"Because there's no intermediary input device like a mouse or a keyboard there's a powerful illusion that you're physically handling data with your fingers. You can pinch an image with two fingers and make it smaller."
(Via Projectionist: A tumbleblog.)
I was actually expecting some announcement about Mac OS X 10.5 Leopard during yesterday's Macworld Conference. Unfortunately, the spotlight seems to be taken by the iPhone and Apple TV. I do not see myself getting the iPhone just yet. It's too expensive, has a touch screen that is probably going to have smudges all over and, I believe, requires a service plan (most probably the higher end ones) with Cingular.
However, what is more interesting about the iPhone is the multi-touch display. Most tablet PCs out there today only support interaction via the stylus. This is good. You do not want your fingers to interfere with the process of writing. However, for some tasks, using the stylus is no better than using a mouse in the first place. For instance, for drag-and-drop, the gesture for the stylus resembles using the mouse.
With multi-touch display, however, you get more interaction. Like the TIMES article says, you should be able to "pinch" with two fingers and have the image shrink. No more having to point at the corner of the picture and drag. This opens a new world of interaction. HCI enthusiasts should begin analyzing and researching new idioms and metaphors for such interactions.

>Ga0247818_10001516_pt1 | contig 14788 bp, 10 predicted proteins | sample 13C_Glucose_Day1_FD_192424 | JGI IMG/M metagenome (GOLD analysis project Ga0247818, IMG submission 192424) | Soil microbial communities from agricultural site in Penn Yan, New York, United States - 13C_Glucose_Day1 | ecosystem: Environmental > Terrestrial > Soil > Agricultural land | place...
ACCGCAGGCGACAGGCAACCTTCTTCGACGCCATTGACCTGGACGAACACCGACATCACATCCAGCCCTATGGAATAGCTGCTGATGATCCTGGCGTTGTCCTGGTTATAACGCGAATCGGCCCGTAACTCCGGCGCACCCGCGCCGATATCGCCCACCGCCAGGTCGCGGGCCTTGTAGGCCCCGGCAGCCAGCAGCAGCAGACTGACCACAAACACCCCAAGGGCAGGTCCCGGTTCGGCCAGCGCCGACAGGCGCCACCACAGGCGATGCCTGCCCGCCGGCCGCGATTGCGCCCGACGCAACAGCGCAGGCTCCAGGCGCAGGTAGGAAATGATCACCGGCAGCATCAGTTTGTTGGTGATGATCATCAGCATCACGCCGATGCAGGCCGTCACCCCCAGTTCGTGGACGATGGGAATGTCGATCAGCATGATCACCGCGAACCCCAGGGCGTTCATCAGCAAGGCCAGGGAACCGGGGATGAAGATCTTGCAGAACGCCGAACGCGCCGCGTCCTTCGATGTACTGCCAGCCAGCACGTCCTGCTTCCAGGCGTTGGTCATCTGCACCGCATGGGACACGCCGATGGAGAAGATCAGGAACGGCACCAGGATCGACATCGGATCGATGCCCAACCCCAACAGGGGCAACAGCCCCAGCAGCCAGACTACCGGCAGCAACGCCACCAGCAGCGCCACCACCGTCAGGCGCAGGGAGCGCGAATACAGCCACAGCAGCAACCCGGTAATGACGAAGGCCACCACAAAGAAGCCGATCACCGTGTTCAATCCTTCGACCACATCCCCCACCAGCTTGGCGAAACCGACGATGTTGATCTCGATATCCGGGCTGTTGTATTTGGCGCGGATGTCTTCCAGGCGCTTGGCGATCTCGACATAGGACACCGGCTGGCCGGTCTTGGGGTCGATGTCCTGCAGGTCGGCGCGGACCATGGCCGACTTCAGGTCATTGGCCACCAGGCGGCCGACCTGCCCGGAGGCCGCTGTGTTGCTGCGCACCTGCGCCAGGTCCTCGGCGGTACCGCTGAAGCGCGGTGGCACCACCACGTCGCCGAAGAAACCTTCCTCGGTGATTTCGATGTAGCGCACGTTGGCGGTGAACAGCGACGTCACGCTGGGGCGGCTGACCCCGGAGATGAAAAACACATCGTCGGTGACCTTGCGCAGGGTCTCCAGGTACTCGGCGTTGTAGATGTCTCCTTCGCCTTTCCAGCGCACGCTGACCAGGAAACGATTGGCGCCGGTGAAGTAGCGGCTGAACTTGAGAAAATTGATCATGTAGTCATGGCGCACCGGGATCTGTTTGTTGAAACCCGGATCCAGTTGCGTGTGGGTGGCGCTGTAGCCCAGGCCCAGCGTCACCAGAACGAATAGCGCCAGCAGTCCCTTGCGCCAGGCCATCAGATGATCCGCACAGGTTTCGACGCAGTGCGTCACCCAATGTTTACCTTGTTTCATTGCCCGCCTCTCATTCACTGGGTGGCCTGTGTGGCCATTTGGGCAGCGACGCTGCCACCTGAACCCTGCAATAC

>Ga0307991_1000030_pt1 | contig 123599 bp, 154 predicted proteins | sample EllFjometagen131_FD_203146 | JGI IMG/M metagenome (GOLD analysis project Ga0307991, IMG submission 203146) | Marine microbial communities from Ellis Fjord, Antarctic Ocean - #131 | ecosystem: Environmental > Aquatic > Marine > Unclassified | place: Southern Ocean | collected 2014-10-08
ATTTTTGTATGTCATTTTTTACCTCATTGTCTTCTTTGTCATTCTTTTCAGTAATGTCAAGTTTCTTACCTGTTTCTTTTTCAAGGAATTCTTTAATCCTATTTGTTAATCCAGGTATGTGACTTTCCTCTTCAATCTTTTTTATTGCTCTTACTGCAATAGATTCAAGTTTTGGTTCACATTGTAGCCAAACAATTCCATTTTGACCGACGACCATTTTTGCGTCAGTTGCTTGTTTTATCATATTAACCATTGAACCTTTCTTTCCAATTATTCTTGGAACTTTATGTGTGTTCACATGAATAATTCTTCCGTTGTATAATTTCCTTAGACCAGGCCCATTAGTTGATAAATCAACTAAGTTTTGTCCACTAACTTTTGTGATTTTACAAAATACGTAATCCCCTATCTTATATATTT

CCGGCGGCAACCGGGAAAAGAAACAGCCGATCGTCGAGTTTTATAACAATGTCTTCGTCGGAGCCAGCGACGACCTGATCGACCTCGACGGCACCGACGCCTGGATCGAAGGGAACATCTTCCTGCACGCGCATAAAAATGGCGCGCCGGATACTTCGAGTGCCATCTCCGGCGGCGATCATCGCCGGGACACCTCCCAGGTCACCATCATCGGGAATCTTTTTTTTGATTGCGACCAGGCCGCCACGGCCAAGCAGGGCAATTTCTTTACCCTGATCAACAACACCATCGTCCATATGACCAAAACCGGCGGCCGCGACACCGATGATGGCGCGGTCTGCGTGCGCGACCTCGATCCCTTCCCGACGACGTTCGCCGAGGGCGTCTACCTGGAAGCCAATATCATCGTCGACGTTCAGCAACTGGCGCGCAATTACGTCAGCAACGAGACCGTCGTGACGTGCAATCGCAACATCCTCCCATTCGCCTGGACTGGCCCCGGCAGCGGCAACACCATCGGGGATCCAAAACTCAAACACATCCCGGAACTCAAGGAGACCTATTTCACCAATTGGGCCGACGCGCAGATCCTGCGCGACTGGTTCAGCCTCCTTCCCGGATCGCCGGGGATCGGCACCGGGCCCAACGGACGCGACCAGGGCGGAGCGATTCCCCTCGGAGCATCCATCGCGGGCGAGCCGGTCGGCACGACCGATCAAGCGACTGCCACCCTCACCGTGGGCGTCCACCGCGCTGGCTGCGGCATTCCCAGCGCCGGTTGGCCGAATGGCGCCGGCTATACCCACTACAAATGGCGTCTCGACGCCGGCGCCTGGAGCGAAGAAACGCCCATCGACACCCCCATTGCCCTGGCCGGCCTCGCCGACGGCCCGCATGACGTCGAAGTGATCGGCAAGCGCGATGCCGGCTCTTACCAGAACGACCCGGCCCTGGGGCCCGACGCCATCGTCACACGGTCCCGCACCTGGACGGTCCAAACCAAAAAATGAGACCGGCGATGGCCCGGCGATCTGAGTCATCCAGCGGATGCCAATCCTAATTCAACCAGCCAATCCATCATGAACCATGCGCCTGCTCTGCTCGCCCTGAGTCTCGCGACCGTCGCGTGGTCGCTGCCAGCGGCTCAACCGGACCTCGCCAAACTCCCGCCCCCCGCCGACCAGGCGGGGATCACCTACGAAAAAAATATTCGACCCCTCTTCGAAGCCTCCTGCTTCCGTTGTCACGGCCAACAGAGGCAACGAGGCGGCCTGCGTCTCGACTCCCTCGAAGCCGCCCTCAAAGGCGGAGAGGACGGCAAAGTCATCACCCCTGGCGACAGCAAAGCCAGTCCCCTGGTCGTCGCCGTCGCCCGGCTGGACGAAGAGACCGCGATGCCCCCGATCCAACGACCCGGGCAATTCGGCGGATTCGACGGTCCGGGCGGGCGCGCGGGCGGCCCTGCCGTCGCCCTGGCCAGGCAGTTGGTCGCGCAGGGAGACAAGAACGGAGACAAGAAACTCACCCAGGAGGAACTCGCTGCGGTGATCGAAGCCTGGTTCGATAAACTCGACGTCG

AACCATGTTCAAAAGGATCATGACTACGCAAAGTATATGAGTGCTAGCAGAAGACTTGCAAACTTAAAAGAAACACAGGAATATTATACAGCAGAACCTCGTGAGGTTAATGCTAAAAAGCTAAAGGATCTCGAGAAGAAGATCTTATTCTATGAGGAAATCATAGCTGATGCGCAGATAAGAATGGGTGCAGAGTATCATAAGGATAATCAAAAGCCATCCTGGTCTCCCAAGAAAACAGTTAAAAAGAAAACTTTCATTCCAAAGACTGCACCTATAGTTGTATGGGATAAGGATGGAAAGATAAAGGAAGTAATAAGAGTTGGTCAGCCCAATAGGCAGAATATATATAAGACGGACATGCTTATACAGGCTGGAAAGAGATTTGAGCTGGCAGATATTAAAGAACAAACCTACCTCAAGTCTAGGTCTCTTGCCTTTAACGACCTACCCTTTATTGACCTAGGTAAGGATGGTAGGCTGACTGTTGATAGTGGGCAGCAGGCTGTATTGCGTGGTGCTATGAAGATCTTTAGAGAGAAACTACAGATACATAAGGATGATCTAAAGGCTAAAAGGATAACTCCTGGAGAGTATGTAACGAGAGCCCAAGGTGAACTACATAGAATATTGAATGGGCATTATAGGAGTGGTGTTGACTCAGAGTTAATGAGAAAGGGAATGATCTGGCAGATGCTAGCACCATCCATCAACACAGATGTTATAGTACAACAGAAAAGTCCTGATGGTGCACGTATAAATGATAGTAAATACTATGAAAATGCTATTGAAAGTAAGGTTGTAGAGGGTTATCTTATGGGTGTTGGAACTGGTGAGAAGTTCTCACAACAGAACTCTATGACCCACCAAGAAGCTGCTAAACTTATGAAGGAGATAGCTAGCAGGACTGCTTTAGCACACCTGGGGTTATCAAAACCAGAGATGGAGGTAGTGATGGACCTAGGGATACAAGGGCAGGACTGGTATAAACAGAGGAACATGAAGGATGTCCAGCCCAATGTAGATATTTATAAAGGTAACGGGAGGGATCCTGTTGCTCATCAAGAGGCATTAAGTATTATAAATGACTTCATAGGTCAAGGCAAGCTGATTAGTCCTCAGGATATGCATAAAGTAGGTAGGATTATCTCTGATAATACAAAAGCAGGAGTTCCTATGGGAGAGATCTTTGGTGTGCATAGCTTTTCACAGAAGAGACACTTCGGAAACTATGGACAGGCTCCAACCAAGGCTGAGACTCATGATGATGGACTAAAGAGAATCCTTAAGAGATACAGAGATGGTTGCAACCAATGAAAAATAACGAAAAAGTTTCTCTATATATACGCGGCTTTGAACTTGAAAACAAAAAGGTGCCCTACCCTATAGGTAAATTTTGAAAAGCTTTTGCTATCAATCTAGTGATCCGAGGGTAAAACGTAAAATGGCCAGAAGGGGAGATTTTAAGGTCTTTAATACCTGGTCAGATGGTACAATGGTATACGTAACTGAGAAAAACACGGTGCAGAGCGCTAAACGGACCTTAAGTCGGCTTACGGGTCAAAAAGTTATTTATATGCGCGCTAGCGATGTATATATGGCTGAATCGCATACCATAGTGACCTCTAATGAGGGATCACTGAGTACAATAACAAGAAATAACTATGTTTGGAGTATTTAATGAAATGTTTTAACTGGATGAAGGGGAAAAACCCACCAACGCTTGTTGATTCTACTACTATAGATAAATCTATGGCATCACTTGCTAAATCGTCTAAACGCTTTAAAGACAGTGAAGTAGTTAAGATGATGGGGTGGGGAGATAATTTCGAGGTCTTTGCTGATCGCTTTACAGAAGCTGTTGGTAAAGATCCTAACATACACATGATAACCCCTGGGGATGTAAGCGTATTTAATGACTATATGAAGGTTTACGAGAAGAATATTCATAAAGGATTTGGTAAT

If you have seen the BumpTop videos, you will notice that it is more suited for use with a multi-touch display rather than a conventional tablet.
So, for me, the iPhone itself is not that revolutionary: integrated music player, cell-phone and smart-phone. It's the multi-touch screen that will be interesting in the long run. And it will be nice to see what else can be done with the multi-touch screen for normal computers and laptops.Tweet
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